The judge may disallow the contest if it is found to be legally invalid, or a hearing may be scheduled for a public place near the employer's workplace. The employer and the employees have the right to participate in the hearing; the OSHRC does not require that they be represented by attorneys.
Once the administrative law judge has ruled, any party to the case may request a further review by OSHRC. Any of the three OSHRC commissioners also may individually move to bring a case before the Commission for review. Commission rulings may be appealed to the appropriate U.S. Court of Appeals.
States with their own occupational safety and health programs have a state system for review and appeal of citations, penalties, and abatement periods. The procedures are generally similar to Federal OSHA's, but cases are heard by a state review board or equivalent authority.
The agency covers all working conditions that are not covered by safety and health regulations of another federal agency under other legislation. Industries where such regulations frequently apply include most transportation industries (rail, air and highway safety are under the Department of Transportation), nuclear industries (covered either by the Department of Energy or the Nuclear Regulatory Commission) and mining (covered by the Department of Labor's Mine Safety and Health Administration, and discussed elsewhere in this publication). OSHA also has the authority to monitor the safety and health of federal employees. It is the goal of all federal agencies to make their requirements compatible with those of Federal OSHA and to avoid conflicts and duplication.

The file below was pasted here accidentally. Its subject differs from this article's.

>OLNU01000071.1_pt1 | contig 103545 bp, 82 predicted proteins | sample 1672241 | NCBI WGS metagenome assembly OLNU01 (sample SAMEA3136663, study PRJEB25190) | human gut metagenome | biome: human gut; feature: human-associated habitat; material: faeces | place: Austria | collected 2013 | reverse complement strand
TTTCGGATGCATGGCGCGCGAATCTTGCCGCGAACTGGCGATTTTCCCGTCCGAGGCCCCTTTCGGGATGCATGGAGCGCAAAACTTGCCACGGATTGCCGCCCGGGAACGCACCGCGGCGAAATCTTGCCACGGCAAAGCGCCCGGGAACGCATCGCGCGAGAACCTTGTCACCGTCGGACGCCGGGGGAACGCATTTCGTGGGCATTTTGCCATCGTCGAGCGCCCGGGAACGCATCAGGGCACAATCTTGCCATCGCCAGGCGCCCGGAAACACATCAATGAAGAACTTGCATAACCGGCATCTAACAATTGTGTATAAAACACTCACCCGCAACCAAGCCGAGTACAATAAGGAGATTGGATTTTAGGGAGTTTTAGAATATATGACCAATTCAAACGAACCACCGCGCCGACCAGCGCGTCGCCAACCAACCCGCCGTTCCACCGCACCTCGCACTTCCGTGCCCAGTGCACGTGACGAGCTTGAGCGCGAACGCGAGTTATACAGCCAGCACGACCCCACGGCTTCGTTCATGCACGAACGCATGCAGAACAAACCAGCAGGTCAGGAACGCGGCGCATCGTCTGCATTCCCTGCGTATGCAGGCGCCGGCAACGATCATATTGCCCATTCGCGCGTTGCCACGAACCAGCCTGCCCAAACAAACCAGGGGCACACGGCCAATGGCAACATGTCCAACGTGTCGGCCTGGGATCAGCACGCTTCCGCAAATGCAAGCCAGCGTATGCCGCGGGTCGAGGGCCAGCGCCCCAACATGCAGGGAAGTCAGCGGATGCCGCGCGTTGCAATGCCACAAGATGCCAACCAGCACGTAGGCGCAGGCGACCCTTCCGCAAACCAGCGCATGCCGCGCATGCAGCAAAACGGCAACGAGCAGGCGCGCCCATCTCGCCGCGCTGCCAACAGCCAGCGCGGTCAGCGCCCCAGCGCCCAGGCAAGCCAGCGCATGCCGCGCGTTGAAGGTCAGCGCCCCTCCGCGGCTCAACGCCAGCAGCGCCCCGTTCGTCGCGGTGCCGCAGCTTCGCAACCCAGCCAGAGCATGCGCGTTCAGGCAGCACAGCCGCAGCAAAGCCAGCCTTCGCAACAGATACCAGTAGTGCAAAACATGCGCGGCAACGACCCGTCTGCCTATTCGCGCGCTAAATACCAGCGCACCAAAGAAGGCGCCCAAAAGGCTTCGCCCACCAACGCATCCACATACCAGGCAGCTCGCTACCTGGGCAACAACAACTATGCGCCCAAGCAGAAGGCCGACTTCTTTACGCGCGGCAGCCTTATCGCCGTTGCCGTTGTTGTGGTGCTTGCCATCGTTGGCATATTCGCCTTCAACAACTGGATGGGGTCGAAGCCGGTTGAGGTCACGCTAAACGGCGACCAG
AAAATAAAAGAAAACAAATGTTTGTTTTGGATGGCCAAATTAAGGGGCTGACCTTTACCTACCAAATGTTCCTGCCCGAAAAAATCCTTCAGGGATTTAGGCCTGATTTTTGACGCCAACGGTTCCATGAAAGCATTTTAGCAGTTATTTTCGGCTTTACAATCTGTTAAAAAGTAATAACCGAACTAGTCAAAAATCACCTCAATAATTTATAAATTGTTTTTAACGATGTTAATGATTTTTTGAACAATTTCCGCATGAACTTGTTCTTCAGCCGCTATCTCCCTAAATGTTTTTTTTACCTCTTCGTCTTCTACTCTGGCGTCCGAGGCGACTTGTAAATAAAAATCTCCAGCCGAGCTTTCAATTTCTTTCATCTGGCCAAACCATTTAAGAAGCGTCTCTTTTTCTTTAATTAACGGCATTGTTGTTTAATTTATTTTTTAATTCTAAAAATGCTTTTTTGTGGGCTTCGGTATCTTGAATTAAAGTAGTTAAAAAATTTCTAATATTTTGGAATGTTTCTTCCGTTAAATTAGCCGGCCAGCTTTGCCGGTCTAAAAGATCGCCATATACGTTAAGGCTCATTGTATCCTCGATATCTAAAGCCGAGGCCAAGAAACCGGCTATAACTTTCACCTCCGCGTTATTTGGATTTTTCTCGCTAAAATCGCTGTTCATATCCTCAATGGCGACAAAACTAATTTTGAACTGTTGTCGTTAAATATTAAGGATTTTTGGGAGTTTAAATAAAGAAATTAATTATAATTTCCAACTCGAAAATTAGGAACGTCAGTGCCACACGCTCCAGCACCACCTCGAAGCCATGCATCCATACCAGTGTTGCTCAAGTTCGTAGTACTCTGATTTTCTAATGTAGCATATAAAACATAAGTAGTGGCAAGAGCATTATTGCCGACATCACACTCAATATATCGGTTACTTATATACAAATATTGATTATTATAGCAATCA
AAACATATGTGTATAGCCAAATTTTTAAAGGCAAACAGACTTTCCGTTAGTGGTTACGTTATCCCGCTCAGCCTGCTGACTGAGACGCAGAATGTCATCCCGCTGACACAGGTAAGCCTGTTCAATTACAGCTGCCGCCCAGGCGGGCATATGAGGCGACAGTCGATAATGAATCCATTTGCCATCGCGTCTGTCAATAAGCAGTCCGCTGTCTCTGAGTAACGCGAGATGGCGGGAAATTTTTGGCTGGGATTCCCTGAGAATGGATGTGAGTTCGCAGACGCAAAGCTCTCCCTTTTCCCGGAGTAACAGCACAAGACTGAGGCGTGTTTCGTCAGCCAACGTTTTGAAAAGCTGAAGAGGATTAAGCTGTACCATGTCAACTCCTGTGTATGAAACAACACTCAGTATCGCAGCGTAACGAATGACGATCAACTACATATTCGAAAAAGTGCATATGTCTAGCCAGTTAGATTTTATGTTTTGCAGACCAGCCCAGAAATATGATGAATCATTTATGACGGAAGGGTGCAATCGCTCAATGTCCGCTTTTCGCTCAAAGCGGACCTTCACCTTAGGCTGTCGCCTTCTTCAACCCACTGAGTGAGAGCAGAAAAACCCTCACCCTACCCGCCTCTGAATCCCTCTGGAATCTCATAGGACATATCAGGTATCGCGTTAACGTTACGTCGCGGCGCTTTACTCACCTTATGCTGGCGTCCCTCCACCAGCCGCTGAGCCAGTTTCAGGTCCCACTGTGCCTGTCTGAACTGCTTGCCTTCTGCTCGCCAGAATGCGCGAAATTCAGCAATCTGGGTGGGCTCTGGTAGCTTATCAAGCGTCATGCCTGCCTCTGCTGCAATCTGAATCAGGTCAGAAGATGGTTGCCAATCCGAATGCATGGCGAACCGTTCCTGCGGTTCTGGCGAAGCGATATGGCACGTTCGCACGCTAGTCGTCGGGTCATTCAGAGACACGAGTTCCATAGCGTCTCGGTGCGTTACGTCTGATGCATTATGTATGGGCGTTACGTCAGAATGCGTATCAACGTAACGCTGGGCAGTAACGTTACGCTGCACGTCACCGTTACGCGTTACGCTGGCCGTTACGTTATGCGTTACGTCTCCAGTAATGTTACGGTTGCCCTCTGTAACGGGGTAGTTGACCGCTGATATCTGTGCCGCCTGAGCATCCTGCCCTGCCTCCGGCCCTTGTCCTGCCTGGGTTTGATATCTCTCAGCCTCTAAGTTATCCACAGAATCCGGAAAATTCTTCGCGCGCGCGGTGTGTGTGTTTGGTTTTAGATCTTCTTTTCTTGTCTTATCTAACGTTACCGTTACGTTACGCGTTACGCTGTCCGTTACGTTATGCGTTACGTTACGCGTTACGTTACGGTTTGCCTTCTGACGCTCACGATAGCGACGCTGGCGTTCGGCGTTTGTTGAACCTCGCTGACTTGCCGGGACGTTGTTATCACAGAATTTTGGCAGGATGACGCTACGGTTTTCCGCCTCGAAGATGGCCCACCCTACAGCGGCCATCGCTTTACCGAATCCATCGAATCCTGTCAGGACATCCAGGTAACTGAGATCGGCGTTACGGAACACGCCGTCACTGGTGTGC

(What the government says it means)
The "Red Flags" And Warning Signs
(The actual act word for word)
Risk Factors and Prevention Strategies